Mass was continued, and at its end, apparently without awakening the least consciousness of its impropriety, the following direction was observed: "In fine Missae sacerdos, versus ad populuni, vice 'Ite, .Missa Est", ter hinhannabit: populus vero, vice 'Deo Gratias', ter respondebit, 'Hinliam, hinham, hinham.' " — " .\t the end of Mass, the priest, having turned to the people, in lieu of saying the 'I'e, Missa est', will bray thrice; the people instead of replying 'Deo Gratias' say, 'Hinham, hinham, hinham. '^" — This is the .sole instance of a service of this nature in connection with the Feiust of the .^ss. The Festum Asinorum gradually lost its identity, and became incorporated in the ceremonies of the Deriosuil or united in the general merry-making on the Feast of Fools. The "Processus Proplietarum", whence it drew its origin, survives in the Corpus Christi and Whitsun Cycles, that stand at the head of the modern English drama.

T. J. Crowley.

Assessor of the Holy Office, an official of the Congri'gatiiin of the liii|uisition. The Holy Office is better known as the Congregation of the Univer- sal Inquisition. Its functions at present are to watch over matters connected with faith and to examine into the suspected tenets of persons or books. The Ass&ssor holds the office next in dignity after the Cardinals of the Congregation. He is a secular prel- ate or an honorary chamberlain of the Pope. It is his duty to make the relation or report of the Holy Office in a given case. When the con.sultors of the Congregation alone assemble, the Assessor

E resides over them and afterwards lays their votes efore the Cardinal Inquisitors. When the Congre- gation has reached a decision, the commu- nicates the result to the Pope on the same evening, in case the latter hiis not presided over the as.sembly. The Asse.ssor must Ije present at all four meetings of this Congregation. On Saturday he examines into the matters laid before the lloly Ofiice and decides, together with four other officials, whether a vote of the consultors lie necessary in the case, or whether the Cardinals of the Congregation should pass upon the matter at once. On Monday,- he calls the consultors into council. He is present on Wednesday at the secret meeting of the Cardinals and on Thursday at the solemn session which some- times takes place under (he presidency of the Pope. The Assessor has also charge of the Secretariate and sees that current business is expedited. The office of assessor is so imiiortant that it is included among the cardinalitial appointments; that is, the only pro- motion considered proper for an assessor is to raise him to the rank of cardinal.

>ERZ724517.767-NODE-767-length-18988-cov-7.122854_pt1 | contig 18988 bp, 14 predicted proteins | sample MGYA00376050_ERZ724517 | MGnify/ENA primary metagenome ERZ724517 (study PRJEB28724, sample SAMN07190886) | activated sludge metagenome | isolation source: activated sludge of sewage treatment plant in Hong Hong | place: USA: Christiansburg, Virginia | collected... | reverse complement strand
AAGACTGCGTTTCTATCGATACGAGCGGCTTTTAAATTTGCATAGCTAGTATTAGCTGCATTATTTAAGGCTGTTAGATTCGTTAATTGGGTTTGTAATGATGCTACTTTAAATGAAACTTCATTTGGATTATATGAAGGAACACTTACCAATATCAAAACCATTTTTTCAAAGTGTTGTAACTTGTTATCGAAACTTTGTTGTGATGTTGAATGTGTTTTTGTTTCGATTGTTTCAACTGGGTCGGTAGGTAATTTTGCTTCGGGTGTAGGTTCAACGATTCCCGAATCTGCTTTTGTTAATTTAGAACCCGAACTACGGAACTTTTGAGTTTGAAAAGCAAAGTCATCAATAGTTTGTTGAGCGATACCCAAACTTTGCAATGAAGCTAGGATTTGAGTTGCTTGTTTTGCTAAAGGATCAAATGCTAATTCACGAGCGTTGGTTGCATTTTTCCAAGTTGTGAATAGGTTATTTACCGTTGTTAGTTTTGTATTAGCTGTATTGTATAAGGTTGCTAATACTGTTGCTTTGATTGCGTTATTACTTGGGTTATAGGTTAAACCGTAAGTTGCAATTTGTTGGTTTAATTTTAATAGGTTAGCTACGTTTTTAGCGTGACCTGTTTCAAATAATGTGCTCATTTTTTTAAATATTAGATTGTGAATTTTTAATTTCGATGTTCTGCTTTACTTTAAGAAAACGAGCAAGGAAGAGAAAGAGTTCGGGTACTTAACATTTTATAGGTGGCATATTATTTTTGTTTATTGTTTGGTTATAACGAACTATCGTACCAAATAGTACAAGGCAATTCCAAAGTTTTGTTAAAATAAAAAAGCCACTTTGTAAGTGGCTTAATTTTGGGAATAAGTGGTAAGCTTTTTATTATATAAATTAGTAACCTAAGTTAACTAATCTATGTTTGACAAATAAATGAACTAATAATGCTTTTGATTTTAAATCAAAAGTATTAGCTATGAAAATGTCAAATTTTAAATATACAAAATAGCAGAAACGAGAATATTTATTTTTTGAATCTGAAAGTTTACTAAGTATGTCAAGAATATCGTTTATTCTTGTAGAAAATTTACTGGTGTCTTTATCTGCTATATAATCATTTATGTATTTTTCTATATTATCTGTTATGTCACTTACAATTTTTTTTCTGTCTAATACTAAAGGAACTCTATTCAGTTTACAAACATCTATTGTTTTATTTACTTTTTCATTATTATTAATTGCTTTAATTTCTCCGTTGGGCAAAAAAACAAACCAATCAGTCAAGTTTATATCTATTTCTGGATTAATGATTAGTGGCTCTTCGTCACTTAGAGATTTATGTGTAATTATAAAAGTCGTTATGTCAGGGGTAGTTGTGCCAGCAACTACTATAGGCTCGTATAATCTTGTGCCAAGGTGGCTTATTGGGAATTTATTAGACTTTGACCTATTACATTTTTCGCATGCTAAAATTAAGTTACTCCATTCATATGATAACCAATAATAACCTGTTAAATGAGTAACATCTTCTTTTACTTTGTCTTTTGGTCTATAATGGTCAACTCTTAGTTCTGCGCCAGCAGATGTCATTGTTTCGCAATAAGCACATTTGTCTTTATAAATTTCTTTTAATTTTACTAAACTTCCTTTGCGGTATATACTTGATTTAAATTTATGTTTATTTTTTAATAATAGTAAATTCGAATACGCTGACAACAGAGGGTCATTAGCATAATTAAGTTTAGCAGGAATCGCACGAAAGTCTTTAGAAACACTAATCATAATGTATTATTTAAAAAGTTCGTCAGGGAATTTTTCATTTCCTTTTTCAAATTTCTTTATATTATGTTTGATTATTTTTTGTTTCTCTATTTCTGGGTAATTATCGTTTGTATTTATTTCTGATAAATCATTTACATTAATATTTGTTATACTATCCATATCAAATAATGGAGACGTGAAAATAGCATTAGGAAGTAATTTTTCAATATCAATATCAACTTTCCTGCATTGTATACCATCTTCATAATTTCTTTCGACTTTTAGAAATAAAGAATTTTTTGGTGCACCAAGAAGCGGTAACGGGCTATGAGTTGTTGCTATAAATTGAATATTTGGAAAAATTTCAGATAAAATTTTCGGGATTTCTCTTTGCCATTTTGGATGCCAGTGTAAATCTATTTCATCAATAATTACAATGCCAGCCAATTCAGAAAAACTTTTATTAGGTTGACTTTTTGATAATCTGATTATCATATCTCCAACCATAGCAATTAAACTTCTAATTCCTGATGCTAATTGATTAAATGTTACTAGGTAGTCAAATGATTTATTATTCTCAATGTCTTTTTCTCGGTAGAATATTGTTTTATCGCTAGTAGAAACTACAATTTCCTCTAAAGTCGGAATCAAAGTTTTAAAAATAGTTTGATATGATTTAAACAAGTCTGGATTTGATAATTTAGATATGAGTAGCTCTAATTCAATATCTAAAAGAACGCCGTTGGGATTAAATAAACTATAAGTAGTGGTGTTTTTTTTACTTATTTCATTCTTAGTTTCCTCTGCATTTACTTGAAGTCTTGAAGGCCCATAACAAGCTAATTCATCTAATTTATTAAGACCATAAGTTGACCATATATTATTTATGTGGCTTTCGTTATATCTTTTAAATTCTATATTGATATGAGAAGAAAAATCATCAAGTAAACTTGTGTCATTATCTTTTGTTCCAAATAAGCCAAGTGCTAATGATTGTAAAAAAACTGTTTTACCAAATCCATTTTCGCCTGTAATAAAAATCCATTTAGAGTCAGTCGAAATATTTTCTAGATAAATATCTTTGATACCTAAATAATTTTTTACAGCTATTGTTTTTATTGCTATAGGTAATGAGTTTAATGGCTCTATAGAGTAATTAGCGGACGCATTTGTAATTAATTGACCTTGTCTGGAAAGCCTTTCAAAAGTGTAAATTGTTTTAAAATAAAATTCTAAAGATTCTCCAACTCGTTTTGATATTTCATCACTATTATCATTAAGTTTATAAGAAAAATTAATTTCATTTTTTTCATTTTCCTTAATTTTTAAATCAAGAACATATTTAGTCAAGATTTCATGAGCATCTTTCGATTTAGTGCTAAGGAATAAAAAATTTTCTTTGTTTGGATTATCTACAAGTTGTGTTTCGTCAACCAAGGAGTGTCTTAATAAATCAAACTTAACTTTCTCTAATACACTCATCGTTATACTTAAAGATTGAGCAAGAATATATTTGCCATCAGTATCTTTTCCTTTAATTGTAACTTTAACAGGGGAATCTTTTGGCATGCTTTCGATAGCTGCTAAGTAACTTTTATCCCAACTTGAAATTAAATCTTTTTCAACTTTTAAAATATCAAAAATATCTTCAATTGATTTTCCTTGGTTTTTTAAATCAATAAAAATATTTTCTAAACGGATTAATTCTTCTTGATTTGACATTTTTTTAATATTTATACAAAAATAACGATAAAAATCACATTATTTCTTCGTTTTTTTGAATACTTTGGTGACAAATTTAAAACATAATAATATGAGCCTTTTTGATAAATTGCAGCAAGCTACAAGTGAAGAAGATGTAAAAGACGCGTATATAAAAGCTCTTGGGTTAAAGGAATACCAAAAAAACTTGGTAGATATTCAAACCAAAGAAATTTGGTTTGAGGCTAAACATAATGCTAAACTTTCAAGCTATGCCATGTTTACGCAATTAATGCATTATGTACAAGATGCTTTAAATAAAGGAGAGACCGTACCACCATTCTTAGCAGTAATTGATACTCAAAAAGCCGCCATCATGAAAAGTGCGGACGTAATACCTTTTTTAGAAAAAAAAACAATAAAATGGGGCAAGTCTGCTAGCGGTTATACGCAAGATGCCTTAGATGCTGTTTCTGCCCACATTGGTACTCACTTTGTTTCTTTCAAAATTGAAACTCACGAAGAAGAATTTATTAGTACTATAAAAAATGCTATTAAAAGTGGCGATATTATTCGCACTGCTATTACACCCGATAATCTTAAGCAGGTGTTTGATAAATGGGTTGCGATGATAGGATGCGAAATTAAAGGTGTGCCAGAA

Haart. The Roman Cnurt (New York. 1895): Homphhet Vrhr, rl Orbit (London, 1899), 409, 410; Wkrnz, Jut Decret. II (Itoine, 1899).

WiLu.vM H. W. Fann-ino.

Assessors, in ecclesiastical law, are learned persons whose function is to counsel a judge with whom they are associated in the trial of causes. They are called assessors because they sit Iseside ( assidere) the judge. Assessors are required to examine docu- ments, consult precedents, and in general explore the laws for points bearing on the cause at i.ssue. A judge who is either overburdened with business or conscious of his inexperience in law cases may voluntarily associate assessors with himself, or they may he assigned to him by superior authority. As- sessors are exfx;cted to lie men beyond suspicion of partiality, whose learning is conceded. In case of an appeal against the judge's actions or nilings, they are to!« unexceptionable witnesses. As as- sessors are advisers of the judge, and not judges themselves, they are not endowe<l with any juris- diction. Neither do they bear a public character, but are present at triab in a private capacity. They